The UK200 2011 | By Joanne Harris
11 July 2011
2 August 2010
12 September 2007
12 December 2011
21 March 2005
Regulatory disputes from all over the world kept UK litigation practices busy this year, fuelling a rise in turnover at firms across the City.
It has been a year of solid, and in some cases exceptional, growth for the City’s litigation practices. The avalanche of high-profile regulatory investigations across the world has helped UK firms’ dispute resolution teams to post across-the-board increases in turnover. Freshfields Bruckhaus Deringer remains top of the list, with litigation revenue increasing 10 per cent to £276m in 2010-11. As a proportion of the firm’s total this has risen from 22 per cent to 24 per cent. Freshfields also continues to outstrip its rivals in terms of revenue per litigation partner, last year exceeding £4m for the first time.
Considering that only a few years ago Freshfields was second in the table to Clifford Chance, the firm’s continued success in this practice area is impressive and it is pulling away from its magic circle peers. It made up seven partners into the litigation team last year: three in London, two in Germany and one each for Paris and the US.
A strong year at Herbert Smith puts the City’s best-known litigation practice in second place for the first time. A number of partner departures announced at the end of the last financial year could dent the firm’s performance in 2011-12, but its £190m revenue for 2010-11 means Herbert Smith has leapfrogged Clifford Chance.
At Clifford Chance, litigation revenue increased just 2 per cent last year. The firm has seen a number of departures recently, particularly in the US. However, revenue per partner remains good at £2.47m and it continues to pick up roles on some of the most high-profile disputes out there, including litigation connected to the collapse of Lehman Brothers.
Litigation remains a key part of Hogan Lovells’ offering. The newly merged firm’s contentious teams produced revenue of £180m last year in Europe, a similar figure to that reported by legacy firm Lovells in 2009-10.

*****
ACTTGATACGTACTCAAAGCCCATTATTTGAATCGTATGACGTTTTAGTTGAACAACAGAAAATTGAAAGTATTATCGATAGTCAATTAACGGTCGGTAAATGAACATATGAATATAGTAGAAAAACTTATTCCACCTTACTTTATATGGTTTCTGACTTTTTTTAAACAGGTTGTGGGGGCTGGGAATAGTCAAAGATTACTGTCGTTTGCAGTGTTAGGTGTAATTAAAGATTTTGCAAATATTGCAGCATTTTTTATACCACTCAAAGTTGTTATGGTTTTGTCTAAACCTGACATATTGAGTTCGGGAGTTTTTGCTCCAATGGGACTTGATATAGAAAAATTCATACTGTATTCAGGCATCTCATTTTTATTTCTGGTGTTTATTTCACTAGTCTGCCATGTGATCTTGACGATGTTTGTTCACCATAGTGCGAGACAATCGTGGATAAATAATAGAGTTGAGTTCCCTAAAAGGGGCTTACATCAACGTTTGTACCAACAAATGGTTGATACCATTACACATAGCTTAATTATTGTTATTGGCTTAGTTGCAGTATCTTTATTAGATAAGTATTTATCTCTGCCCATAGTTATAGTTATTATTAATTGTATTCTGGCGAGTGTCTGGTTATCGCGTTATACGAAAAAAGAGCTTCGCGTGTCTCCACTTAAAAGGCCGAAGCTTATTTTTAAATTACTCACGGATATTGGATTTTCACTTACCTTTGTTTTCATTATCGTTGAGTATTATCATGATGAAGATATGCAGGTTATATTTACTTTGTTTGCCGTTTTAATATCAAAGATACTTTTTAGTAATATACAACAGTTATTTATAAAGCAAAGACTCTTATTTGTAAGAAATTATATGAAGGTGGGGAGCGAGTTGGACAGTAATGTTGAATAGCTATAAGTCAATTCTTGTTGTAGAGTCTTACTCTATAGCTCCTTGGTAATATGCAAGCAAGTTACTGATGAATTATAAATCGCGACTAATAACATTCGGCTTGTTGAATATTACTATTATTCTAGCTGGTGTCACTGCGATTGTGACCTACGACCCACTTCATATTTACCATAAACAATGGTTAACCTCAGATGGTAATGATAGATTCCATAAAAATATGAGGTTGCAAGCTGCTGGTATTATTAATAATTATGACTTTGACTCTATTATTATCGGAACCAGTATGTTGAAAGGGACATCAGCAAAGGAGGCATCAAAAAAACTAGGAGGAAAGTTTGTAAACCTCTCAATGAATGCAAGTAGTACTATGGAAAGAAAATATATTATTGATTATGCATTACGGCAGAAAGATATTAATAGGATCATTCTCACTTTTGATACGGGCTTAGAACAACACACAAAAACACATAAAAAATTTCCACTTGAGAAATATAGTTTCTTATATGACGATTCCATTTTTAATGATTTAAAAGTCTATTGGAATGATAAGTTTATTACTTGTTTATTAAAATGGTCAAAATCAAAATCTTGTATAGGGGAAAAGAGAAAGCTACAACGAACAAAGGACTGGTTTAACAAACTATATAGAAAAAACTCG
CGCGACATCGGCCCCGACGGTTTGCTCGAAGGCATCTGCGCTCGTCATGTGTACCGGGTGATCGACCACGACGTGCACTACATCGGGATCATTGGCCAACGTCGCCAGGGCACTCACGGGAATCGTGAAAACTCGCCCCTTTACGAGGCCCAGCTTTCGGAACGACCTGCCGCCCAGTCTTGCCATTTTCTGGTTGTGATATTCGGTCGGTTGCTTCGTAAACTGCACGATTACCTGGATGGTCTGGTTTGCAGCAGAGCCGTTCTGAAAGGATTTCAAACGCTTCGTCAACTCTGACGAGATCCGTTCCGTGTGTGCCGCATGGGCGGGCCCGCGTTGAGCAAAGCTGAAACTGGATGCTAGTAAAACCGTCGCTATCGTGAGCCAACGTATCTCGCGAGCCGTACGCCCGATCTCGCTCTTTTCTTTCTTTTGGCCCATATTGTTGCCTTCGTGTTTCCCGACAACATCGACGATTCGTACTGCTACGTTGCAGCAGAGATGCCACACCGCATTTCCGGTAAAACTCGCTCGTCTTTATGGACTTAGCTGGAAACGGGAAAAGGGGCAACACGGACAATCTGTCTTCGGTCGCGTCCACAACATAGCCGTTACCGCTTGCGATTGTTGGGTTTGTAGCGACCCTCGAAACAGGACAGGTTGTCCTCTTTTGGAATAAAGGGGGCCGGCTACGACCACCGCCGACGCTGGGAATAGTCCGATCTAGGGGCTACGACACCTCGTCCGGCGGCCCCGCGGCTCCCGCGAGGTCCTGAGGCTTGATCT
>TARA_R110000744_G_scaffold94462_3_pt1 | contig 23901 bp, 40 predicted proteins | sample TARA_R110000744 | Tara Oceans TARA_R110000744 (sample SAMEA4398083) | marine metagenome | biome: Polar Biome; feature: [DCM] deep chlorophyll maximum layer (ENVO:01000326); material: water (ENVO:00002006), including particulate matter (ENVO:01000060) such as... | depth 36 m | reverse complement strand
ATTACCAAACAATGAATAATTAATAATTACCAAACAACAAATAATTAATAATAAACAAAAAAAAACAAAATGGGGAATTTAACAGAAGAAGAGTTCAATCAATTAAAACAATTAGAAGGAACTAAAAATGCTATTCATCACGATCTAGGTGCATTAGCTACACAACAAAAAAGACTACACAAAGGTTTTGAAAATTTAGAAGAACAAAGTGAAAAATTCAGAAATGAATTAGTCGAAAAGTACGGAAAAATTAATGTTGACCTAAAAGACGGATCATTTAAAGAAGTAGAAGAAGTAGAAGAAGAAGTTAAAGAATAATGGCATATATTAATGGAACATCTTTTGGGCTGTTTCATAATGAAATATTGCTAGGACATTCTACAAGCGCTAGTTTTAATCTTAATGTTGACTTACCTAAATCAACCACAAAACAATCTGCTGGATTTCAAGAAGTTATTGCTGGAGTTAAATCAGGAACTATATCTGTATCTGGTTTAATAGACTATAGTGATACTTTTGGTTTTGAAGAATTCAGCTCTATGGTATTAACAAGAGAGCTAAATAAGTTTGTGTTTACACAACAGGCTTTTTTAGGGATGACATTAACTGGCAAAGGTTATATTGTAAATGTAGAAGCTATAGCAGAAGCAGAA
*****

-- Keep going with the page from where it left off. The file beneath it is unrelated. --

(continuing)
Rankings at the top of the table will, however, not last longer than a year. Fifth-placed Clyde & Co is set to become the UK’s second-largest litigation practice when it merges with Barlow Lyde & Gilbert (BLG) later this year. The two firms’ combined litigation revenue exceeded £230m in 2010-11 and management is confident that this figure should remain constant or rise following the merger.
BLG just missed out on the top 15 this year, with litigation revenue of £82.1m despite significant growth on the back of a good year in professional indemnity and also the addition of a volume business from defunct firm Halliwells.
The mixture of general litigation expertise (with the increasingly rare ability to take on disputes against major banks) and specialist insurance expertise should see the enlarged Clyde & Co become a dominant force in contentious work.
Perhaps one of the stand-out performances in litigation over the past year was that of Eversheds.
A number of lateral hires across the disputes group helped push turnover up by 39 per cent to £99.3m, while revenue per litigation partner rose from £1.34m in 2009-10 to £1.44m last year. Litigation head Ian Gray put the growth down to a focus on financial services and international litigation in particular.
Although Linklaters’ litigation practice continues to be smaller as a proportion of total revenue than its magic circle peers, it outstrips Clifford Chance and Allen & Overy in productivity terms. Each Linklaters litigation partner produced average revenue of £3.57m last year, up from £3.24m the previous year.
Litigation is also growing as a proportion of the firm’s total revenue, now contributing 12.5 per cent of all turnover compared with 11 per cent in 2009-10.
Norton Rose is the only new entrant into the litigation top 15 this year, following its merger with Australia’s Deacons. Deacons’ strength in litigation has helped drive a significant increase in revenue from the practice group, up from just £43m in 2009-10 to £104.9m last year. Average revenue per litigation partner at Norton Rose sat at £1.44m, a comparable figure to Eversheds and Simmons & Simmons.